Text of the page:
Short of some last-minute miracle, the days are now numbered for our cross-border region’s last iconic store from the golden age of record buying
By Doug Draper
Posted June 29th, 2017 on Niagara At Large
This year is turning out to be the roughest one yet in more than a decade of rough years for record stores and for those of us who love shopping in them for music.
It was almost 10 year ago to this day, on June 30th, 2007, to be exact, that one of the most iconic record stores in Canada – Sam the Record Man’s flagship store on Yonge Street in Toronto – closed its doors for the last time after close to 50 years of spawning a chain of Sam outlets in St. Catharines, Welland and numerous other communities across the nation that were all gone by then.
Seven years later, in 2014, the last of the original Sunrise Records stores, including a very good one at the Pen Centre plaza in St. Catharines, Niagara closed, leaving just one major competitor, HMV, hanging on until early this year when it filed for bankruptcy and proceeded to close all its stores, including its last remaining outlet in this Niagara region.
It was looking pretty bad for record store fans, but there was still some light on the horizon.
HMV hadn’t quite closed when word leaked out that a new edition of Sunrise Records would open in the same Pen Centre location, which it did this May.
And at least we could still shuffle off to Record Theatre in Buffalo, which has been like an Aladdin’s cave for music lovers, offering an unbelievable choice of titles in virtually every genre of music, since its flagship store opened on Main and Lafayette in this great Western New York city in 1976.
Then in March of this year, came the sad news that Record Theatre’s founder, Leonard ‘Lenny’ Silver, died at age 90. A week later, came an announcement from a company controlling his estate that one of the two last stores in the string of Record Theatre outlets Lenny Silver began opening in the Western New York area in the 1970s – one at a plaza in the Buffalo suburb of Amherst – was being closed.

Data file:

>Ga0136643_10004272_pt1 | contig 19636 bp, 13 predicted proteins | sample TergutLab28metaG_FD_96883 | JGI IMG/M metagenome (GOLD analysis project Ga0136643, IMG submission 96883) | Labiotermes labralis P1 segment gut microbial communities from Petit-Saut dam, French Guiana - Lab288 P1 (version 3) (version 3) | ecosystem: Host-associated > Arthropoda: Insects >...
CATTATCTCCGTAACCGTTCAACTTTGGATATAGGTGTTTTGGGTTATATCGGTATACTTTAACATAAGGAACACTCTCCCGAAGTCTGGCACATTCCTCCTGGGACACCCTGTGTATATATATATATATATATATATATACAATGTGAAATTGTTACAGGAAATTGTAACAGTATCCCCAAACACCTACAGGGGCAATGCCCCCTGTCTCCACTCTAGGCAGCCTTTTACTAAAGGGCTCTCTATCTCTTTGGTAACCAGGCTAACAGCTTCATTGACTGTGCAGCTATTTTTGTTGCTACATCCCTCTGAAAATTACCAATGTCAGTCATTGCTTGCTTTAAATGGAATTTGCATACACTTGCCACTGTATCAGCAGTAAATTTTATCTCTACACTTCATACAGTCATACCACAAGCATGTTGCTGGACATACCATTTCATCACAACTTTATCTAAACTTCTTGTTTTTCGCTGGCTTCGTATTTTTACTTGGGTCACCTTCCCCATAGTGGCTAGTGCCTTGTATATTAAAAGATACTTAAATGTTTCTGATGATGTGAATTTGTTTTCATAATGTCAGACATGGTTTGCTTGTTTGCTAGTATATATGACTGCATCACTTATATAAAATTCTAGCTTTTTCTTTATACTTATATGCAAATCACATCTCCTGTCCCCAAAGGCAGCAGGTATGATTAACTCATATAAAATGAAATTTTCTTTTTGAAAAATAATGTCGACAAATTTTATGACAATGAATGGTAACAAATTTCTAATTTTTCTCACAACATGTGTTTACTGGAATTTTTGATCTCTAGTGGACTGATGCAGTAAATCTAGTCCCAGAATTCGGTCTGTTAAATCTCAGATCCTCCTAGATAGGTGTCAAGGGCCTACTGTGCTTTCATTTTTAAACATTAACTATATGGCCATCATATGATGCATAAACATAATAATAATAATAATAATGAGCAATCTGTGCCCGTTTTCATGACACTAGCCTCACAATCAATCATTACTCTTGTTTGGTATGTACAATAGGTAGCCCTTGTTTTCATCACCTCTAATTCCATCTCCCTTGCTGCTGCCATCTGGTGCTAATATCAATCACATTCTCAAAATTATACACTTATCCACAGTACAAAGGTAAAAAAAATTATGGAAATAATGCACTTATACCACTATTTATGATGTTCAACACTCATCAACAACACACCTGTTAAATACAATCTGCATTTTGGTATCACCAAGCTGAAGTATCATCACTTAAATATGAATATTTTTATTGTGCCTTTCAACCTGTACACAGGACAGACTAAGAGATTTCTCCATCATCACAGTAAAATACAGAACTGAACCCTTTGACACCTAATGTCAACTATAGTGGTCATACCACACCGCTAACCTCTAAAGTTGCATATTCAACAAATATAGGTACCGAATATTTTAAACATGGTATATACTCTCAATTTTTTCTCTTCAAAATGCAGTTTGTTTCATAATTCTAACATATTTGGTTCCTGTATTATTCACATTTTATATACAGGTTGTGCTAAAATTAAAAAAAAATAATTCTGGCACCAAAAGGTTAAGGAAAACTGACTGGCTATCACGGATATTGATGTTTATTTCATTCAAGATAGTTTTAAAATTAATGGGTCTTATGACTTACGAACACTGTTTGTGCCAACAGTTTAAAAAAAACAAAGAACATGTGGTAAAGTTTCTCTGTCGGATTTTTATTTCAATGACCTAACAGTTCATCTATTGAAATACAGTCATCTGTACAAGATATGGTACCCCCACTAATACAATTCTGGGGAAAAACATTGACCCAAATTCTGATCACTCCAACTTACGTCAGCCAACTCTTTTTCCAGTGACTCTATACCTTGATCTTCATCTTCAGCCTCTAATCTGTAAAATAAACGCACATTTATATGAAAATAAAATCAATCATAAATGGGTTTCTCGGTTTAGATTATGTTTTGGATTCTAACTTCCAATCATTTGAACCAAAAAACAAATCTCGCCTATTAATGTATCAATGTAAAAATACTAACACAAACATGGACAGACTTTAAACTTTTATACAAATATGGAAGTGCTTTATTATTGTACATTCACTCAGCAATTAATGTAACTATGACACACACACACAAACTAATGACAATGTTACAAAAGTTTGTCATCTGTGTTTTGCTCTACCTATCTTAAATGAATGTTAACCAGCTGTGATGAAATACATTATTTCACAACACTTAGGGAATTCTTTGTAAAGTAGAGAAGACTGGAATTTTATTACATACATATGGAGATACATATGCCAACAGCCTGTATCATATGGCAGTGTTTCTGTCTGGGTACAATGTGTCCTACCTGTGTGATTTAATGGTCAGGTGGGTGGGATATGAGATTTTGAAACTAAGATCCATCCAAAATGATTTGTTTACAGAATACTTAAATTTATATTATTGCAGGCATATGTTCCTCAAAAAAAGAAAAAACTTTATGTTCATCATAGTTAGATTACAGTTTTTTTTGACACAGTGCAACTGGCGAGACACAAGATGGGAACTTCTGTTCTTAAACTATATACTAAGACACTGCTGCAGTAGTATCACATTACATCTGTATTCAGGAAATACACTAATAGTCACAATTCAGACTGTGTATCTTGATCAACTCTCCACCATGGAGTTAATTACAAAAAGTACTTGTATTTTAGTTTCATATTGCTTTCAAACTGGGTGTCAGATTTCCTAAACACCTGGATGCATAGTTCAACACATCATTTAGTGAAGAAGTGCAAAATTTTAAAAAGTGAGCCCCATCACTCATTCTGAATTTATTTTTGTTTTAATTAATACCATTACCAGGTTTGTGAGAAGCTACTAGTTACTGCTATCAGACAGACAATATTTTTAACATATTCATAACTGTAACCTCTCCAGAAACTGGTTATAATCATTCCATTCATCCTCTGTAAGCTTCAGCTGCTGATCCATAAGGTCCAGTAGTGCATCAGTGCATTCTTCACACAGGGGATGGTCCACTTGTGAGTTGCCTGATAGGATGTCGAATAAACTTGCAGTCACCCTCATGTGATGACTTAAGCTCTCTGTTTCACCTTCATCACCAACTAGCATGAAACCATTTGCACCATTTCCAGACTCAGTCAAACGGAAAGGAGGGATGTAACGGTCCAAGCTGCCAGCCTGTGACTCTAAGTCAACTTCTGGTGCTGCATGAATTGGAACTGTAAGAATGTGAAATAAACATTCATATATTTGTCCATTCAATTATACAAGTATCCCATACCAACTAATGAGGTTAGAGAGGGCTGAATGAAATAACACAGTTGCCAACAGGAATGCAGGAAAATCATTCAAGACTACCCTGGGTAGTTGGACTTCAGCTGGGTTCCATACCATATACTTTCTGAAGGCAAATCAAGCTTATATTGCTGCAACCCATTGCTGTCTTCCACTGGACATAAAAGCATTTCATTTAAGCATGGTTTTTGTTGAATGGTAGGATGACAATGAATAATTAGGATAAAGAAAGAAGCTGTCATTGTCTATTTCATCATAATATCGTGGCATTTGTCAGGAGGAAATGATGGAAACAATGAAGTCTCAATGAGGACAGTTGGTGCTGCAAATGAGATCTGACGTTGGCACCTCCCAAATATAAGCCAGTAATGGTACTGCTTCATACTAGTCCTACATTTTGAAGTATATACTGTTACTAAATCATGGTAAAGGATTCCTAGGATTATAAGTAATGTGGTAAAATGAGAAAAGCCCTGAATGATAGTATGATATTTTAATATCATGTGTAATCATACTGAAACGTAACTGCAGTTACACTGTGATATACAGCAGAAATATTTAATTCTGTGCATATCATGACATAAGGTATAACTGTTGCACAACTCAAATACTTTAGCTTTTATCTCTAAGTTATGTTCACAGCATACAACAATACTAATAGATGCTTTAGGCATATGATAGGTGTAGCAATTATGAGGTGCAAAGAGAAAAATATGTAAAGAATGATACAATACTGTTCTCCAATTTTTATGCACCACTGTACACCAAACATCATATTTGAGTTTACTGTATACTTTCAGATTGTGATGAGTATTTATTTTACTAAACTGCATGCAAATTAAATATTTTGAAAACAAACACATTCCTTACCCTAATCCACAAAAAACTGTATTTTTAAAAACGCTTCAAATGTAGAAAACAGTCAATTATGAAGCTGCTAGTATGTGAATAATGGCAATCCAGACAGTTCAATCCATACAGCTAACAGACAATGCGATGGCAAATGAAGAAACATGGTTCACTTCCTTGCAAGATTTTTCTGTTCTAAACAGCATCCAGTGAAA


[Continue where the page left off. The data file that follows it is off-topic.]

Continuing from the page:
Oh, but the grand old dame – the flagship store off Buffalo’s Main Street and Lafayette Avenue intersection – would remain open, we were assured. “With the one store serving as a hub, we plan to do more in the community, through in-store performances and things like that,” Michael Pierce, chief financial officer for the holding company was quoted saying in The Buffalo News this March. “We just want everyone to know we’re still here, and we’re not going anywhere.”
Well, the ‘not going anywhere’ didn’t last very long.
Barely three months after Lenny Silver’s death and less than two months after the last grand store of its kind in the region joined what are left of independent record stores across North America in celebrating a very successful 10th anniversary of ‘Record Store Day’ (with customers lined up outside the doors of Record Theatre this past 22nd day of April), the company in control announced – much to the shock of the dedicated staff and so many of the store’s long-time customers – that it will be closing permanently, when what’s left of its vast stock runs out in the weeks immediately ahead.